Solution: let Ben run the no-huddle offense and use the passing game to set up your zone runs.
Haley certainly doesn’t have to take my suggestions. There’s a reason I’m not an NFL offensive coordinator. But the Steelers need to do something offensively, because two touchdowns in two games isn’t going to cut it.
Question 5: Will the Offense Utilize the Speed of Markus Wheaton?
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It’s been painfully obvious that the Steelers have been looking for a way to incorporate the deep-passing game into their offense. It’s even more painfully obvious that none of the Steelers’ receivers who see regular time can make that happen.
Enter Markus Wheaton.
The 2013 third-round pick was brought into Pittsburgh to be a speedster and replace what was lost when Mike Wallace left the team. But he’s seen the field very sparingly so far this season, even on obvious passing downs.
Wheaton may still be trying to adapt to the Steelers offense, and that could be what’s keeping him off the field. But he’s the best, and really only, option the team has for a deep passing attack. Even if the team brings him in solely for deep routes, they should have better success with the deep ball.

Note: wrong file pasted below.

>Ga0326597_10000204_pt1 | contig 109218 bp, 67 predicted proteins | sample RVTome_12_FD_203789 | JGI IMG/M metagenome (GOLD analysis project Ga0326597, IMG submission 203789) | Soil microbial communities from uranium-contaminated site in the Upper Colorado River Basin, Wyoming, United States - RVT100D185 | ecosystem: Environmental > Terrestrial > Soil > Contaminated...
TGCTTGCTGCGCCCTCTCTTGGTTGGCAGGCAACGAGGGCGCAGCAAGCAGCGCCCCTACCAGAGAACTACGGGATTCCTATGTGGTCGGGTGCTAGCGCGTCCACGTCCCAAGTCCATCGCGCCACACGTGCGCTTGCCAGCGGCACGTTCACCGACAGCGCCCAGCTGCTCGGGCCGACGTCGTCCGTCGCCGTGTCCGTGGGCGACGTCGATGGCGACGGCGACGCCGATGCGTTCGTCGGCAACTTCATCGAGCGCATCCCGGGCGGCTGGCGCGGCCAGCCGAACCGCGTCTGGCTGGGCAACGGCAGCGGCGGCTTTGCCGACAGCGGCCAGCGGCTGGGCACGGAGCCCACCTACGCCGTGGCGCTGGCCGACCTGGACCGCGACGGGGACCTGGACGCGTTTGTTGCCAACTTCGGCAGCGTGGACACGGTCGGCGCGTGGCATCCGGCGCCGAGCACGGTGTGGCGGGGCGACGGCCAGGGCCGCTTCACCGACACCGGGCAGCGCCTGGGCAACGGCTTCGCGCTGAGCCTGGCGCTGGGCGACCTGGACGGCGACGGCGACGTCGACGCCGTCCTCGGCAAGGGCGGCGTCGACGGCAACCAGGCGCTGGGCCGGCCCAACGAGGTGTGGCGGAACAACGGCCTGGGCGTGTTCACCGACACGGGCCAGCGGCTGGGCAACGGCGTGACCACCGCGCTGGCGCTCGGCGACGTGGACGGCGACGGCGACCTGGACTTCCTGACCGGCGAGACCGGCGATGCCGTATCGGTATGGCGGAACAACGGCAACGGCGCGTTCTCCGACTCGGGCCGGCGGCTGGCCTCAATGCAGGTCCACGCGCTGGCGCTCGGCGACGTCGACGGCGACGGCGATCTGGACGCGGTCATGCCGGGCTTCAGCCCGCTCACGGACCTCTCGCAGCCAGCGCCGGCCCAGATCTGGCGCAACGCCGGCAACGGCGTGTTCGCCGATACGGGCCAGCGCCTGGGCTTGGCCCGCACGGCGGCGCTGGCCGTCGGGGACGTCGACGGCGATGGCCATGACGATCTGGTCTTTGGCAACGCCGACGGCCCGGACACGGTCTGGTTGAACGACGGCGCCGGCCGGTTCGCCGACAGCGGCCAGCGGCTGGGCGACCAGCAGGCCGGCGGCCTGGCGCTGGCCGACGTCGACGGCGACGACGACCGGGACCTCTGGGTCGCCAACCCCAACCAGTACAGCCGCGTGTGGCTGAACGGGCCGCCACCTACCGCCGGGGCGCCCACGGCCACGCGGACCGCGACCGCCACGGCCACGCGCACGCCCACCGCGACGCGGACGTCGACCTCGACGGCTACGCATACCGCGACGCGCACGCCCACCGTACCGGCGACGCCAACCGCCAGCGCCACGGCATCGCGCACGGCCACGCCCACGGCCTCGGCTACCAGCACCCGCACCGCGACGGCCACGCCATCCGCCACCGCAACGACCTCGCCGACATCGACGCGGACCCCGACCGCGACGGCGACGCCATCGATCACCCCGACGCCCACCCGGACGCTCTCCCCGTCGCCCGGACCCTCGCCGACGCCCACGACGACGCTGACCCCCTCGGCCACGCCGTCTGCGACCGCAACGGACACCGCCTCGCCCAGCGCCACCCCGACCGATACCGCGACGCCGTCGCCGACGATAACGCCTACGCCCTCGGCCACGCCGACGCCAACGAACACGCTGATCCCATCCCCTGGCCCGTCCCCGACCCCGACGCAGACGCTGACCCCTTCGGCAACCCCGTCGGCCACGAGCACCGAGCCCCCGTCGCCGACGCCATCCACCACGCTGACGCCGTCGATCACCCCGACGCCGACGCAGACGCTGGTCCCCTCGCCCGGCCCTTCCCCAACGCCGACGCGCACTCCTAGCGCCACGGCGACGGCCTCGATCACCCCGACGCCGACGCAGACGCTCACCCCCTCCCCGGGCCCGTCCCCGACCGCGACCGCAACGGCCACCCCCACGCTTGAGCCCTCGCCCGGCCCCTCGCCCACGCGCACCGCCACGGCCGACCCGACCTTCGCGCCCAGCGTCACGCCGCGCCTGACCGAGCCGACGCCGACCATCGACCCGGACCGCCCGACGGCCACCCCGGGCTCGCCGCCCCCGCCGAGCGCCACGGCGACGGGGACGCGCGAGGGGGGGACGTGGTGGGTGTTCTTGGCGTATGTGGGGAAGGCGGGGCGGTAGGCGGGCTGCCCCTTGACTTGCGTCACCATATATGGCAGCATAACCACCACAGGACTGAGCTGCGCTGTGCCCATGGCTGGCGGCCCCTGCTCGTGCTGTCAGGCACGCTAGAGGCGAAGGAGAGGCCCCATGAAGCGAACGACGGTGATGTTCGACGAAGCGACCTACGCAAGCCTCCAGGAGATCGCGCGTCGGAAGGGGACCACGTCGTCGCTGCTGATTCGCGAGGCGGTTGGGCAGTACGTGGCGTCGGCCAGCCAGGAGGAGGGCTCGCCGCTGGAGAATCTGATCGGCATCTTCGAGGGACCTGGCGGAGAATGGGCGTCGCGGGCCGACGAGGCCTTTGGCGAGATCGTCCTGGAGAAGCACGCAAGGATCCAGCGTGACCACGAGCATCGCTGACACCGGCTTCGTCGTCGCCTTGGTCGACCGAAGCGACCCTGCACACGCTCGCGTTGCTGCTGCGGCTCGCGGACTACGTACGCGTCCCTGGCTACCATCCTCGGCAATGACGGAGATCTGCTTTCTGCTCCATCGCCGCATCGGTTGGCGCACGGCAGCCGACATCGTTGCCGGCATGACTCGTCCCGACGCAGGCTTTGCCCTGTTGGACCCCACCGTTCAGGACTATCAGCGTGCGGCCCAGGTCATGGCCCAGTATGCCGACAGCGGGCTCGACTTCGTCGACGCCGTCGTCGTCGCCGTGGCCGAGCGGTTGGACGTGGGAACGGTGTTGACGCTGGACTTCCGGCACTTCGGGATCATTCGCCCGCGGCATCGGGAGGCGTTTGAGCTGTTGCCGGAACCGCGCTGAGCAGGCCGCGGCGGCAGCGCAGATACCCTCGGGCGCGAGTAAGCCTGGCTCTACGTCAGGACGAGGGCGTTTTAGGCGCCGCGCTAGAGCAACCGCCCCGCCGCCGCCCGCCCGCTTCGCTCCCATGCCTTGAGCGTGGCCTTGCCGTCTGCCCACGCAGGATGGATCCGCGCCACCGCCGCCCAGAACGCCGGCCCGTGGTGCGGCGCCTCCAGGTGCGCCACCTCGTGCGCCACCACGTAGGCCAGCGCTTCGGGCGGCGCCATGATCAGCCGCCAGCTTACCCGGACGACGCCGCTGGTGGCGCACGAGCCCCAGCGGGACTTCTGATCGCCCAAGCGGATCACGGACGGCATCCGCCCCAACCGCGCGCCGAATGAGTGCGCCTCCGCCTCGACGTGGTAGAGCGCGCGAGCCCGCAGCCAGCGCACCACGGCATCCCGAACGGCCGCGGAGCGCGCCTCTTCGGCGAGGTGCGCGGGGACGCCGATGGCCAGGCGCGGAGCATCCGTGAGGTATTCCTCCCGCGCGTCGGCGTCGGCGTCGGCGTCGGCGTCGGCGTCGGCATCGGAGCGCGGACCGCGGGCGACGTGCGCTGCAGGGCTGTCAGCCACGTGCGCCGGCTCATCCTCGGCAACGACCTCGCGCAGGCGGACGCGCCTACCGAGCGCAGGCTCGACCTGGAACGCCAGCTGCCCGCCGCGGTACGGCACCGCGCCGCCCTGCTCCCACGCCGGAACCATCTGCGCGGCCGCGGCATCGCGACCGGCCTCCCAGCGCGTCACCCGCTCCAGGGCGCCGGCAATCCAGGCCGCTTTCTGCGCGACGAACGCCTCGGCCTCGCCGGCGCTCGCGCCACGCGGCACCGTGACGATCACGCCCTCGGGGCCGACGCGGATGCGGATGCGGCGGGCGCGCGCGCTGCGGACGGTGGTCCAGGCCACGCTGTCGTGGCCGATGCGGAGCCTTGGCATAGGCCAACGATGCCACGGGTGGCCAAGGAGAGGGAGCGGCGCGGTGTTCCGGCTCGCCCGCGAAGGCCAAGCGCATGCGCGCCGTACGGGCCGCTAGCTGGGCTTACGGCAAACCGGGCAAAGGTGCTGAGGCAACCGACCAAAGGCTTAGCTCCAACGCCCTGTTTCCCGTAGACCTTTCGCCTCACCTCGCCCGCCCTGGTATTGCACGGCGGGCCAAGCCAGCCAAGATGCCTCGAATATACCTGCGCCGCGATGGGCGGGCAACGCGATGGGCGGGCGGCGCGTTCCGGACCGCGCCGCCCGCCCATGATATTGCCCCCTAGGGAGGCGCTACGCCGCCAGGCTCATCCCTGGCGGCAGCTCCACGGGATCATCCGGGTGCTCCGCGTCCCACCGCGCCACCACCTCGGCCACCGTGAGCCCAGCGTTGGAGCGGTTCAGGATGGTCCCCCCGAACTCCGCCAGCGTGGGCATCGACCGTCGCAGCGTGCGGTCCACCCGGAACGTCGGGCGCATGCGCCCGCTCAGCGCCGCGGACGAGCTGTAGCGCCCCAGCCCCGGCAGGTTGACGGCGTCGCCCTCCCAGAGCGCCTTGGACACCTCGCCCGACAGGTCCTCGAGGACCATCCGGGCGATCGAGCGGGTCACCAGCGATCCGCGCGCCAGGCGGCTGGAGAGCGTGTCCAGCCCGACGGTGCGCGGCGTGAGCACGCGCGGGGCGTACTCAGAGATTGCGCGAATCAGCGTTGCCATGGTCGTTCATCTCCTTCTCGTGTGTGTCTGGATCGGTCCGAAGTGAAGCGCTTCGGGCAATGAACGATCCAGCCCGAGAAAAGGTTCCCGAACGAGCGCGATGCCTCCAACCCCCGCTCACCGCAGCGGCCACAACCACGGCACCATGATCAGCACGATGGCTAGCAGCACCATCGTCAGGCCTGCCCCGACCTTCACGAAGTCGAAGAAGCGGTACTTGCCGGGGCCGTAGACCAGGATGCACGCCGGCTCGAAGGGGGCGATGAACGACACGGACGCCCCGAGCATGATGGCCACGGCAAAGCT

It’ll be interesting to see going forward how the Steelers integrate Wheaton into the offense, especially after the brutal night Jerricho Cotchery had on Monday.
If Pittsburgh wants to get the ball deep, Wheaton is their best threat.
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Will the Steelers Wise Up on Jason Worilds?
It’s pretty obvious two games into the season that Jarvis Jones should be the starting outside linebacker opposite Woodley. Yet Worilds continues to see significant time. He will still have to be part of the rotation, but it’s time to see a major drop in his snap count.
Could Heath Miller Return This Week?
In short, probably no. But he will start taking on a bigger role in practice. His target date to return to the field should be Week 4 against Minnesota and then return to a full workload in Week 6 following the team’s bye.
Will One Back Separate Himself as the Go-To?
This question is pretty much null for two reasons. One, nobody the Steelers have on their roster is going to be very successful behind this line. Two, it’s still Le’Veon Bell’s job to lose. But for the time being, I like what I saw from Felix Jones against the Bengals. He did a nice job of finding small lanes and making the best out of them.